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WPGB joins a crowded field of all-talk stations in Pittsburgh

Thursday, January 22, 2004

By Adrian McCoy, Pittsburgh Post-Gazette

More than ever before, Pittsburgh has the gift of gab. The recent switch to all-talk on WPGB-FM (104.7) -- the market's new FM talk station -- gives the Pittsburgh market some of the biggest names in syndicated talk radio: Sean Hannity, Michael Savage, Glenn Beck, Neal Boortz and George Noory.

(Daniel Marsula, Post-Gazette)

It also gives the market a total of six full-time talk stations, WPGB, news/talk KDKA-AM (1020), WPTT-AM (1360), WURP-AM (1550) and sports talk stations (WEAE-AM/ESPN 1250) and WBGG-FM (970).

For the 23rd largest radio market in the country, that's a lot of talk.

Or is it? In most markets, radio experts say there are several talk stations, with one or two top dogs fighting it out, and a few smaller ones surviving under the radar.

But for now, talk radio fans here have more choices than ever, as a new ratings battle begins.

KDKA is home to Rush Limbaugh and local personalities including Larry Richert, Fred Honsberger and Mike Pintek. WPTT has a mix of local and syndicated hosts (Bill O'Reilly, Michael Reagan, Jim Bohannon). WURP (The Edge) carries a mostly syndicated lineup -- Don Imus, Gordon Liddy, Don and Mike and Tom Leykis .

A few other stations offer daily talk shows -- WAMO-AM (860) with the nightly Bev Smith and "Open Mike" programs; KQV-AM (1410) with Bruce Williams, and Christian WORD-FM (101.5), which has a daily local talk show hosted by Marty Minto.

The lineup on WPGB (formerly WJJJ) is a mix of local and nationally syndicated talkers. It includes longtime Pittsburgh morning personality Jim Quinn in morning drive (6 to 10 a.m.), and Ellis Cannon on sports (6 to 8 p.m.). The station recently hired Quinn and Rose Tennent away from WRRK-FM, a top-rated morning-drive competitor.

WPGB also features some of the nation's most highly rated syndicated talkers -- Glenn Beck, originating in Philadelphia (10 a.m. to 1 p.m.), avowed libertarian Neal Boortz (1 to 3 p.m.), Sean Hannity (3 to 6 p.m.), who's also host of the nightly "Hannity and Colmes" on the Fox News channel, Michael Savage and "The Savage Nation" (8 to 11 p.m.) and "Coast to Coast with George Noory" (overnight). Weekends feature "best of" the daily shows. (To learn more about individual hosts, follow their links from the station Web site, www.wpgb.com.)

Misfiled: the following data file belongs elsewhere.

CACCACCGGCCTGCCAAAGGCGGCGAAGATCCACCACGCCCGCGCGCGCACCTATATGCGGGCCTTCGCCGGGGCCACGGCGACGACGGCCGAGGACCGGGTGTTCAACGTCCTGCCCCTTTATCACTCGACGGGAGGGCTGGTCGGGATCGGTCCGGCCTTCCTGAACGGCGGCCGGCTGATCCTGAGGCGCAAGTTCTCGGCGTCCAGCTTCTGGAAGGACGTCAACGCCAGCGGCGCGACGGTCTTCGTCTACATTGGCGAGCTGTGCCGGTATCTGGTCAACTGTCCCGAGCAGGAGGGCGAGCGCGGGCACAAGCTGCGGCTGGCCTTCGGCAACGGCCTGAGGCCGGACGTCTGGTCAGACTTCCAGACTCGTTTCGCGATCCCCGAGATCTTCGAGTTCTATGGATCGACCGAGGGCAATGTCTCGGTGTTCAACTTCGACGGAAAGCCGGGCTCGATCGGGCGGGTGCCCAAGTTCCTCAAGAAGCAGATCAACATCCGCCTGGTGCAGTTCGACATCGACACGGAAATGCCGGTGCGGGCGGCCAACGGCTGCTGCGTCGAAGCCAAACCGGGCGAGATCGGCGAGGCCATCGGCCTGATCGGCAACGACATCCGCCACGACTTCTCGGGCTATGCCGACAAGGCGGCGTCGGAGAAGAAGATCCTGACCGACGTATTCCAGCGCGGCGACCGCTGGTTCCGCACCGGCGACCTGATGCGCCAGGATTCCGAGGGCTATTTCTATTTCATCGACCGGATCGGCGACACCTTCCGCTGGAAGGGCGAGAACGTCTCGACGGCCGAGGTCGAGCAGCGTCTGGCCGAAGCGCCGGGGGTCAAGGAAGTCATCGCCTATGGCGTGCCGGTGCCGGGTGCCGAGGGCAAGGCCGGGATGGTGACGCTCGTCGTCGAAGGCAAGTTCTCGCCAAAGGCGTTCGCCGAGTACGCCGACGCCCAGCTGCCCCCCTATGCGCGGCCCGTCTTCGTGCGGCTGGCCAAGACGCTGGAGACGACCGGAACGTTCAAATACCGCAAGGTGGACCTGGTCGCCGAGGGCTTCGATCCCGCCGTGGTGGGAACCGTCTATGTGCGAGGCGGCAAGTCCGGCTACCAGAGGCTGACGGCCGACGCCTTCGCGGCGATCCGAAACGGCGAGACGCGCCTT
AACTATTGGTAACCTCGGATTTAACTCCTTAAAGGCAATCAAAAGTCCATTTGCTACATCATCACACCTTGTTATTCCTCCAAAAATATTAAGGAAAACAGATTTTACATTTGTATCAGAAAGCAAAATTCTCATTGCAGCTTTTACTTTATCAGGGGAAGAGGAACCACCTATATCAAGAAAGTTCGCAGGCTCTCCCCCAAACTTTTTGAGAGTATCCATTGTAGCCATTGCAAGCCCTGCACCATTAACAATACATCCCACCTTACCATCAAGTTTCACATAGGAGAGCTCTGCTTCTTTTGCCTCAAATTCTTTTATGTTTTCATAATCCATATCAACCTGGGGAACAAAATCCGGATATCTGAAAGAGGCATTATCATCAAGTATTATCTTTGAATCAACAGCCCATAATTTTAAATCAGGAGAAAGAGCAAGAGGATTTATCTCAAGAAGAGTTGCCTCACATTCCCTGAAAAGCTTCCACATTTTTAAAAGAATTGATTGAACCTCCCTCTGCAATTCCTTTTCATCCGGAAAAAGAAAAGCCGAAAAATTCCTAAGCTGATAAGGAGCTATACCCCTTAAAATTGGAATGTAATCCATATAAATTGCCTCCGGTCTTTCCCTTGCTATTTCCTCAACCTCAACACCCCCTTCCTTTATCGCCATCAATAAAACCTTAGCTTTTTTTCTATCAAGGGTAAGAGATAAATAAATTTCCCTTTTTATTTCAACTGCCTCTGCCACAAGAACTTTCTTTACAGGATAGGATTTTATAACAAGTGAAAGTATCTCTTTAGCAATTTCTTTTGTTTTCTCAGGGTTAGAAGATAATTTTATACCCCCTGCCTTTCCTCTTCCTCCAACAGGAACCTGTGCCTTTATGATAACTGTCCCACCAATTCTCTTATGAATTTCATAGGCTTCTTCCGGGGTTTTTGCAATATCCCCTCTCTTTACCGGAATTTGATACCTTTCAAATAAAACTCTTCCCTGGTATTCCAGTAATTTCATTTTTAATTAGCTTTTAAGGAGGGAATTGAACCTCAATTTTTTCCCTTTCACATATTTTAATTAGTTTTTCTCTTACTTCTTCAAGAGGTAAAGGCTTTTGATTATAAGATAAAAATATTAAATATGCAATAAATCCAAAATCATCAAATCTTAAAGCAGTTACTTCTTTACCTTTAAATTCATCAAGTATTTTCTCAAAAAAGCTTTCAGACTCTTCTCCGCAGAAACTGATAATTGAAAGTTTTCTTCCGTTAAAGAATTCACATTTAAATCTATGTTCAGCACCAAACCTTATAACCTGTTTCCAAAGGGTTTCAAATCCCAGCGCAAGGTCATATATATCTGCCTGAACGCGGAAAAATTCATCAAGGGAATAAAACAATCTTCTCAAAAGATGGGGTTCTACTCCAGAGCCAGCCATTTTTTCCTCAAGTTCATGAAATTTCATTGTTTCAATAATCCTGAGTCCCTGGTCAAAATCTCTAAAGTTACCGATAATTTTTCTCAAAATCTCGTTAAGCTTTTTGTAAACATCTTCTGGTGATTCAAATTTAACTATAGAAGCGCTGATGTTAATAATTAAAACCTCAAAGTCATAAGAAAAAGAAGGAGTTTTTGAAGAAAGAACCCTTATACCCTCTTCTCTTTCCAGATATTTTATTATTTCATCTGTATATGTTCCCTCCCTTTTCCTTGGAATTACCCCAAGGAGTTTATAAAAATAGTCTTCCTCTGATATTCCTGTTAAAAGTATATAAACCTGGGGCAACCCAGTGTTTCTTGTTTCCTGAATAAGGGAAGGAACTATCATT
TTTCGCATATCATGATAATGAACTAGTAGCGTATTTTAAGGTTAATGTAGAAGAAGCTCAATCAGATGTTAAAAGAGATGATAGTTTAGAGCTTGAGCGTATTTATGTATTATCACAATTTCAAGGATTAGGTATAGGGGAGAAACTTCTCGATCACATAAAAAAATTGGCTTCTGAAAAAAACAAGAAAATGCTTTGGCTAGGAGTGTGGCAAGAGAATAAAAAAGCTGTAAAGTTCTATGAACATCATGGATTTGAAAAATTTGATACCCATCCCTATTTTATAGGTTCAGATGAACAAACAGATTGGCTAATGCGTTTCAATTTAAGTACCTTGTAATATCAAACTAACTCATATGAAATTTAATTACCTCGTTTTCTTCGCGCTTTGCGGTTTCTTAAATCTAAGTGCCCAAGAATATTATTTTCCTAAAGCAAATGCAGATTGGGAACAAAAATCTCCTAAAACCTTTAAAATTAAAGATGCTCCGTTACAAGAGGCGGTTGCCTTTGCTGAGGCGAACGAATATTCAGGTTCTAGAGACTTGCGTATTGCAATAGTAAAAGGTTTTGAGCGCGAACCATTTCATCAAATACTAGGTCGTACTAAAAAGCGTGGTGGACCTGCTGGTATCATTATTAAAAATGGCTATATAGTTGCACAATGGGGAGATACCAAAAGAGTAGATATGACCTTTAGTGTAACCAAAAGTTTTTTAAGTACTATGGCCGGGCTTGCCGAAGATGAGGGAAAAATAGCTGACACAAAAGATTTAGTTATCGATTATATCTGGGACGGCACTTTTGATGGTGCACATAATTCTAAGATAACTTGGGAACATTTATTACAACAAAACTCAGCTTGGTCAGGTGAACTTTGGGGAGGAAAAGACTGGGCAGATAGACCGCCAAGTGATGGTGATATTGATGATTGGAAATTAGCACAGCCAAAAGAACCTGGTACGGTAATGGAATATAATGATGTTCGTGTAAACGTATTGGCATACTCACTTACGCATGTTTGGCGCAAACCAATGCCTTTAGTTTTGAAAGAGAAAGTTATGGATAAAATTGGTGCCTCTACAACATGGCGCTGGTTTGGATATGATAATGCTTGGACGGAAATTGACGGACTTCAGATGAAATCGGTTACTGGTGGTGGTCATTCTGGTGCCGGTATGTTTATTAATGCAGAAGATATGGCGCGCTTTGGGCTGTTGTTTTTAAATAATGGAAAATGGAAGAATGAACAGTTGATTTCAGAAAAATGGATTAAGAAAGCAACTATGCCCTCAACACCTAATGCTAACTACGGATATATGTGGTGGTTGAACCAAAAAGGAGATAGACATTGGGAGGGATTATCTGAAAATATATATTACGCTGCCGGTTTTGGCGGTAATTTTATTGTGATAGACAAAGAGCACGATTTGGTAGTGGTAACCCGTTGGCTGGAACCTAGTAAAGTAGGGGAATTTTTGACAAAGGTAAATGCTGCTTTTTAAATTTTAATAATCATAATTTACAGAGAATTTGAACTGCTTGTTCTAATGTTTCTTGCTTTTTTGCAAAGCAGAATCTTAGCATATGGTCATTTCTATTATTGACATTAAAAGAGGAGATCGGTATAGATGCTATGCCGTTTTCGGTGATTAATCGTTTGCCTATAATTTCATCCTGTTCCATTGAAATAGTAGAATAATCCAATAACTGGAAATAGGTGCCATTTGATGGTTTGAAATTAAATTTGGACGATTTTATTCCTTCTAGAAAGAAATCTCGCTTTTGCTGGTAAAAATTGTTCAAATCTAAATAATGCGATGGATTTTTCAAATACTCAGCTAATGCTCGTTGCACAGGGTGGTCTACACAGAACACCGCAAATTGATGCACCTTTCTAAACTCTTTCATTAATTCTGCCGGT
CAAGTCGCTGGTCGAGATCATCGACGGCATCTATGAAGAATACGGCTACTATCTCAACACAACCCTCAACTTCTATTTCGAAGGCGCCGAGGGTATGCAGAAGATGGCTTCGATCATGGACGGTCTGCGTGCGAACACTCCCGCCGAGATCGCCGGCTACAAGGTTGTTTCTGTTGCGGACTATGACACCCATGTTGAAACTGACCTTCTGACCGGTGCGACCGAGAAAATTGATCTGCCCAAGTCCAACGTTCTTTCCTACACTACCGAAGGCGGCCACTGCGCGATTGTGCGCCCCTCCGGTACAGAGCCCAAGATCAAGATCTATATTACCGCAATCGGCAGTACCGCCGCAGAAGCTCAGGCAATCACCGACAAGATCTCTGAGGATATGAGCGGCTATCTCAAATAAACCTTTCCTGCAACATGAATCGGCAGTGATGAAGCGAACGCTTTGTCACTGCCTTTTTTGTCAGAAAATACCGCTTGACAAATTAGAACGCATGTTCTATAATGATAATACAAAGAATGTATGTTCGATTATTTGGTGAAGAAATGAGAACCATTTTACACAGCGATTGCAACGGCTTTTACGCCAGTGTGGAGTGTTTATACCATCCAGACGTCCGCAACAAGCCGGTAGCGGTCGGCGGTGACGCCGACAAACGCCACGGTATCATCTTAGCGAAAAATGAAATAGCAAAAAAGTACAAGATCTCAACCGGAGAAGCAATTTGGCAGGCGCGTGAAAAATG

Station owner Clear Channel bills WPGB as "the next generation of talk in Pittsburgh." Research indicated that an FM talk format was the missing piece in the Pittsburgh radio market, says WPGB program director Jay Bohannon. "There was no real compelling talk radio in this town. We had a lot of fans for these shows before they ever got on the air here."

WPGB has set out to change the face of the market.

"KDKA has never faced a challenger that can cover the metro the way we do," Bohannon says.

Success talks

Aimed at the 25- to 54-year age group beloved by radio advertisers, WPGB is being launched with a lot of promotion, including TV, billboards and buses.

The primary elections have sparked a talk radio feeding frenzy, giving Pittsburgh listeners a good introduction to what these guys are about philosophically.

Like Limbaugh, Savage is no longer on TV because of something he said. But unlike most conservative talkers, he's wildly unpredictable, and takes some atypical stands on issues.

He blasts the Bush administration ["Bush is spending like a drunken Democrat"], while the others mostly stick to liberal and Democrat bashing. Savage referred to the Iowa caucuses as "100,000 white pig farmers" and questioned why the first key primary wouldn't be held someplace more ethnically diverse.

The appeal of these hosts is that they present "thoughts that challenge or comfort" listeners, says media consultant Robert Unmacht, partner with iN3 Partners Inc. of Nashville. In some ways, he says, talk radio has become the new home of personality radio, which is on the wane in music formats.

"As music stations let their announcers do less, people have to go other ways to find a companion to ride around with them or listen to at home or in the office," Unmacht says.

Factoring out specialty shows like Cannon and Noory, you have a lineup of hosts who stand politically in a range of right of center to libertarian.

But the station didn't set out to build a lineup based on those principles, Bohannon says. "It was strictly based on who were the most successful programs we could get. We were looking for the most entertaining, successful shows we can find. There aren't left-wingers out there who are making great radio."

There's a formula all the WPGB hosts -- local and syndicated -- understand, Bohannon says. Their programs are designed to entertain as well inform, with humor and irreverence that listeners will either love or hate.

Mixing it up locally

Competitors such as KDKA and WPTT say they offer a very different product with a balance of liberal and conservative points of view.